Comments and Reviews
This item should not be confused with a poncho -- glorified, or not. I came at it as a waterproof nylon jacket, then Frogg Togg user. Think of it as a hooded jacket, or parka, which you can wear over your pack. No pack straps holding the rain gear so close that the ventilation vents are meaningless. No pack straps abrading your rain gear. Lots of room between you and the silnylon w/o the open barn door feature of a poncho. I think it is the best new idea that I've seen since the SCS (Soda Can Stove). It has replaced all my upper body raingear.
Dave "Chainsaw" Hicks, from a post made to Backpackgeartest.org on Apr. 5, 2002
Click here for the newest reviews of the Packa at Backpackgeartest.org
I was very pleased with the UNRESTRICTED feel when the jacket was on. Since the jacket goes OVER the straps vs under that confined kind of feel does not exist. This also meant that I could slip it off and on at a whim. I could either let the arms hang down or tuck them up under the pack cover. In reverse when the day started out grey but not yet raining I could cover the pack and when the rain began to fall I could very easily pull out the arms and slip into the jacket without taking off the pack. The pit zips are real vents, to say they are large and useful not just for looks. Again since the jacket is free flowing and not tucked under the straps I was very please to find I DID NOT get the body heat induced rainstorm inside the jacket. I give it a thumbs up.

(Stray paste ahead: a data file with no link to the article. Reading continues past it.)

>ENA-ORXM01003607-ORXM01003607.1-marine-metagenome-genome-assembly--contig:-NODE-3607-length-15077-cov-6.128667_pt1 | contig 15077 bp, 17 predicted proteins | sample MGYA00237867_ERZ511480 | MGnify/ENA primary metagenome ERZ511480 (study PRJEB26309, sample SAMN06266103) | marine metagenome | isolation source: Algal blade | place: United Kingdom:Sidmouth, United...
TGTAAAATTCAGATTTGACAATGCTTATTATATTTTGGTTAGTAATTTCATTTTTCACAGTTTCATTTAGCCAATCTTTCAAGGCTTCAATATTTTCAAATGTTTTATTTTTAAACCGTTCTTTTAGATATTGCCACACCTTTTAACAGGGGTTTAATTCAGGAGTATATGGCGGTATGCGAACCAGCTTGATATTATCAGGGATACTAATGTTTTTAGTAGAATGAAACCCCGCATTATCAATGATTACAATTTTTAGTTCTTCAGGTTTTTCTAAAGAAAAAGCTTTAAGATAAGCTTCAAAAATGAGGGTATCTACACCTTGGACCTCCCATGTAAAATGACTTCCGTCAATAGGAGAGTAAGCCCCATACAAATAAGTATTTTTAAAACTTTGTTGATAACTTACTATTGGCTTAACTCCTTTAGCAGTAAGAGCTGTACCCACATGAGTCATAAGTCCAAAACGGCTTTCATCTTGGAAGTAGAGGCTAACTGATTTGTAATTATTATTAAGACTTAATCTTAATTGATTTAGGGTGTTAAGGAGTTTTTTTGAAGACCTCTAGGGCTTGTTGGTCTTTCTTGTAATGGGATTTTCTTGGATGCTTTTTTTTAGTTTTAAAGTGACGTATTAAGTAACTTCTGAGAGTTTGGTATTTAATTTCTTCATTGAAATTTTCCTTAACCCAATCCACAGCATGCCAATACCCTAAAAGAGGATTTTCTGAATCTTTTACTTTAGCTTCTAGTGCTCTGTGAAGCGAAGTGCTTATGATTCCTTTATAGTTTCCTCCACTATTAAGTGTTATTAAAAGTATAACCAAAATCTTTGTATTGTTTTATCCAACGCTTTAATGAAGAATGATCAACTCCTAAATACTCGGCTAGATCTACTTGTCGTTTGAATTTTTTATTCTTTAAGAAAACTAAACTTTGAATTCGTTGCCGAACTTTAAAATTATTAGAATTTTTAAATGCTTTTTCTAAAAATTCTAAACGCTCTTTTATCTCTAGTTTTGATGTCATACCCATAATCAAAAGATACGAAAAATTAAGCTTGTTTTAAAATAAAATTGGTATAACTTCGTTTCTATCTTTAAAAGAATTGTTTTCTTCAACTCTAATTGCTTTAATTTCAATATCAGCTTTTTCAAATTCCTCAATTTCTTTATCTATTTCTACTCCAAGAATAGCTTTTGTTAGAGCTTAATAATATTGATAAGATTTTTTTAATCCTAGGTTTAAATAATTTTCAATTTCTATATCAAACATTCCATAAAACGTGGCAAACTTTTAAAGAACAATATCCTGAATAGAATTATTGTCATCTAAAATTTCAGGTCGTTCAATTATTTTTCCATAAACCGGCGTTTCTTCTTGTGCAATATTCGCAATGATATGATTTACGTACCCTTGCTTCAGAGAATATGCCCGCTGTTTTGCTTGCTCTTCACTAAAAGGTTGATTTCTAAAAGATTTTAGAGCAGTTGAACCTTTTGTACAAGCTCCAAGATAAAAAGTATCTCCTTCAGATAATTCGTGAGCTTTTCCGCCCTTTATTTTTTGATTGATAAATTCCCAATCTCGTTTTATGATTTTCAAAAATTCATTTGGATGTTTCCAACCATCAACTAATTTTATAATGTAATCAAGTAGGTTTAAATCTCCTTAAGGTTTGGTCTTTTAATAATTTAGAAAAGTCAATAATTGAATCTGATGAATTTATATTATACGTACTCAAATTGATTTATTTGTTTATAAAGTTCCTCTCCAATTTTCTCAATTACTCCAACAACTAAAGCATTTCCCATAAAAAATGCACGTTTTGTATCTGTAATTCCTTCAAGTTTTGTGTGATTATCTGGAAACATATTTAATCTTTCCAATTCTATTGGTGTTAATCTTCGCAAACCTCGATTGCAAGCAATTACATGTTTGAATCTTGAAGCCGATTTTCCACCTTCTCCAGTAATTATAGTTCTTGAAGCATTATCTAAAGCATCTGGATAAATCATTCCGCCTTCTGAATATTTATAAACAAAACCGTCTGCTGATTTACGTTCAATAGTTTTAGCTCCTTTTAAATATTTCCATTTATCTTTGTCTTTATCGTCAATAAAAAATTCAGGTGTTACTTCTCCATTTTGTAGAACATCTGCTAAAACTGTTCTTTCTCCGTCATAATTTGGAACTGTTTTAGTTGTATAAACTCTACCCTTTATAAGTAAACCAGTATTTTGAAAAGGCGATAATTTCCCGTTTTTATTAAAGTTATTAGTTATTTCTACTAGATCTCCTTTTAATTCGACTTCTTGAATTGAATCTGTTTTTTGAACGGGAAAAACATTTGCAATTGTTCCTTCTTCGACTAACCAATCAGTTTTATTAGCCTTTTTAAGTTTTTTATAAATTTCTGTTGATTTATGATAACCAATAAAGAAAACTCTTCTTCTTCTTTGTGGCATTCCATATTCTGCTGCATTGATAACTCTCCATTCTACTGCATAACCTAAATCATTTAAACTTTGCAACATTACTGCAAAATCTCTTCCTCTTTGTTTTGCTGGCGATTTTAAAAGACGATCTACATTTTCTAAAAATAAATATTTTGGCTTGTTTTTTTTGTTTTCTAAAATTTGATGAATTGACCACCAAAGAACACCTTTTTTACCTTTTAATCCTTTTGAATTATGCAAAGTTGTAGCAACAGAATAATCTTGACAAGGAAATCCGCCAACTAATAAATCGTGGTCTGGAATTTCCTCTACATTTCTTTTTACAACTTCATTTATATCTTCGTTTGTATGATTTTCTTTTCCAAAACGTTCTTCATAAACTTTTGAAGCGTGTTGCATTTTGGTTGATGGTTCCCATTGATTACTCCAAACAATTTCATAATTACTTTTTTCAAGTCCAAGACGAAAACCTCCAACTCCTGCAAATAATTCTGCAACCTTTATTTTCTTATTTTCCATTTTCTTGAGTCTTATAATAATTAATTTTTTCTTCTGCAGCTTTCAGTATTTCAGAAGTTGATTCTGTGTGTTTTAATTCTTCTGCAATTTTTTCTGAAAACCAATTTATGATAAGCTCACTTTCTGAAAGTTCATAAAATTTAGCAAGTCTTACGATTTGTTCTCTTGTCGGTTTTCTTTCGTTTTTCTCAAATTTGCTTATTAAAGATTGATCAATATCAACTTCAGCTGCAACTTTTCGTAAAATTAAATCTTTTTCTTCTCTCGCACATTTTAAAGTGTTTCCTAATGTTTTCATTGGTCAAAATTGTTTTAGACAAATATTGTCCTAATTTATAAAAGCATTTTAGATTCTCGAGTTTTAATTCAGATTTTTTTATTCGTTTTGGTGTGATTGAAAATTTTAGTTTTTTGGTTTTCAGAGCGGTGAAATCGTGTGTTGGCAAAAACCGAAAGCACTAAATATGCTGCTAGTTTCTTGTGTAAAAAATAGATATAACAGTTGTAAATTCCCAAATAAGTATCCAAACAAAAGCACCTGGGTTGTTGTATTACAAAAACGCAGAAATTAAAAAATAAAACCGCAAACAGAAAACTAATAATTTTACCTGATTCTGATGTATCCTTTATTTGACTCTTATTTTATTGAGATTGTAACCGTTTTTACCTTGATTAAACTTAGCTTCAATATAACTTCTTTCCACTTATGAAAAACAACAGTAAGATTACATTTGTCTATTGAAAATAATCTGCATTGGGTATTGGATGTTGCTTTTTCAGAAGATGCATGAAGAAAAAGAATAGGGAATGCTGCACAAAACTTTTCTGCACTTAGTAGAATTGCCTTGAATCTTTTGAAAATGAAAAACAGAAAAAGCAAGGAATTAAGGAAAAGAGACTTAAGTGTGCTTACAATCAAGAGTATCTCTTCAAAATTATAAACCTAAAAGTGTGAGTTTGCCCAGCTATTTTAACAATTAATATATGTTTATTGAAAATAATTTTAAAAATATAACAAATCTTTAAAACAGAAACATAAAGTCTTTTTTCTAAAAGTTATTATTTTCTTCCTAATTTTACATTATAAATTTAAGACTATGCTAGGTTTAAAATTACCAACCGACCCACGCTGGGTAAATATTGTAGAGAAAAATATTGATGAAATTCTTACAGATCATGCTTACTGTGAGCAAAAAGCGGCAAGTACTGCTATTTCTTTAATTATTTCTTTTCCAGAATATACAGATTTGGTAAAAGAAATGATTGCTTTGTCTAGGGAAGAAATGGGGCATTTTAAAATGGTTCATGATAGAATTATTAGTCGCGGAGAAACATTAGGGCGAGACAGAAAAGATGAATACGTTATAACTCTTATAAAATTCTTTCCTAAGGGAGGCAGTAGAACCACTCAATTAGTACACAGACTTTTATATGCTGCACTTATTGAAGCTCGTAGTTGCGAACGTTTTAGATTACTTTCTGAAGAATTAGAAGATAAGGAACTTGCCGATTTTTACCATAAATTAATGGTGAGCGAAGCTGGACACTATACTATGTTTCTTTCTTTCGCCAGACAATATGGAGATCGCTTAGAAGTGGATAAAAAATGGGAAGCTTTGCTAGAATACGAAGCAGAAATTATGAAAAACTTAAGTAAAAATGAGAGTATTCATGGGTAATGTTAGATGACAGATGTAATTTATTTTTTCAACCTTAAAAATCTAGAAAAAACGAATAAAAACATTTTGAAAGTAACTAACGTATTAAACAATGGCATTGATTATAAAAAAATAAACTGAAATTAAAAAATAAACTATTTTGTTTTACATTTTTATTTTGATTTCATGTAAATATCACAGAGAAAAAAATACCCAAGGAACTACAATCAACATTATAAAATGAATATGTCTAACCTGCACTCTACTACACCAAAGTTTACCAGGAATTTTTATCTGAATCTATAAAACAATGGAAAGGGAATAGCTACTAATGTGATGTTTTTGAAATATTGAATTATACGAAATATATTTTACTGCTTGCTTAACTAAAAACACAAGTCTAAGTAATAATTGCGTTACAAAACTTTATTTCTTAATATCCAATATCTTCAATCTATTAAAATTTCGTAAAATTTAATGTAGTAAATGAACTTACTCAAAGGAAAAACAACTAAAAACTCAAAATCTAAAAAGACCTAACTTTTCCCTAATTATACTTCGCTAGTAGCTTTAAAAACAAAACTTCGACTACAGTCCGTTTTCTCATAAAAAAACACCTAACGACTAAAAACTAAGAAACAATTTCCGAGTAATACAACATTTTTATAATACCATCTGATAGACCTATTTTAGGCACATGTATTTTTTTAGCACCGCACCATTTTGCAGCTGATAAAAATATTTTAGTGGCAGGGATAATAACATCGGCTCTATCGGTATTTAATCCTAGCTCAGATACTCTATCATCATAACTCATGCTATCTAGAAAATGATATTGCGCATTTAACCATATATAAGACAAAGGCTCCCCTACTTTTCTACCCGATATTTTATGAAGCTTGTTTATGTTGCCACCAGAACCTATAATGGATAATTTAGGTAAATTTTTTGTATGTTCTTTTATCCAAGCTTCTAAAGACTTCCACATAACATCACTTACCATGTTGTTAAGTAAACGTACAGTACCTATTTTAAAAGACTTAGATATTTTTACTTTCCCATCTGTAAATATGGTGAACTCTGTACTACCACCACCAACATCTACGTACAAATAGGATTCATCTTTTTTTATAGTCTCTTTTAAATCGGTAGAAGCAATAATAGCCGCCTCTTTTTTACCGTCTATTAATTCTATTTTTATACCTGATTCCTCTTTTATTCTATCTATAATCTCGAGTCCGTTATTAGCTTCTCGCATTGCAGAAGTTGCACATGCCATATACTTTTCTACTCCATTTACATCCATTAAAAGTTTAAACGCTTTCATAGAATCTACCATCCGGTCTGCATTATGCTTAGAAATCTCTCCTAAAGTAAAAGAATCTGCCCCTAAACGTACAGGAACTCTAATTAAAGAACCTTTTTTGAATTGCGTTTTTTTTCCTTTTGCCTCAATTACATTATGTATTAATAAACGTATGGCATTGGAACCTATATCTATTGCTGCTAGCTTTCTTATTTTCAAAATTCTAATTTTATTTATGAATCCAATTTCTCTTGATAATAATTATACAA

Sue "Hammock Hanger" Turner, from a post to Whiteblaze.net on Feb. 20, 2003. Click here for her full review at Whiteblaze.net (over 22,000 views!)
Hey, that's pretty unique! I'll trade a pack for a Packa. I'll mail the pack out tomorrow.
Glen "Homemade" Van Peski of Gossamer Gear, personal email . Jan. 20, 2003
I really like the deep blue color, and it is incredibly light. The Packa is a real treasure for me. It does what I've wanted rain gear to do for many, many years.
Shane Steinkamp, personal email, Nov. 20, 2002. See Shane's original Packa review Here.
I have an external frame pack for which Eddie custom made a Packa. It works quite well. And his price was reasonable. I used it for my 4 week hike from Springer to Davenport Gap. Lots of snow and rain to test it. Contact him through his website to see if he can help you.
Art Cloutman, from a post to AT-L on July 19, 2003
I stayed dry without having to take off my pack, which was really cool. In light rain I'd hike with the pack cover part of the Packa keeping my pack dry and jacket part tucked away. When the rain got heavy or I got cold, usually transient thirty minute periods with bits of lighter rain, I would pull on the jacket part of the Packa without having to take off my pack. Completely comfortable, totally waterproof. My bag never had a drip of water on it. I like having the body of the jacket over my pack not under it. Airflow and temperature control were better than with a jacket due to the Packa's roomy cut and my ability to take off the jacket without having to take off my pack. At 10 oz it is lighter than separate jackets and pack covers. I also found it large enough to be rigged as a door/vestibule to my tarp during bad storms.
See Canyon's Packa review formally hosted by Thru-hiker.com here.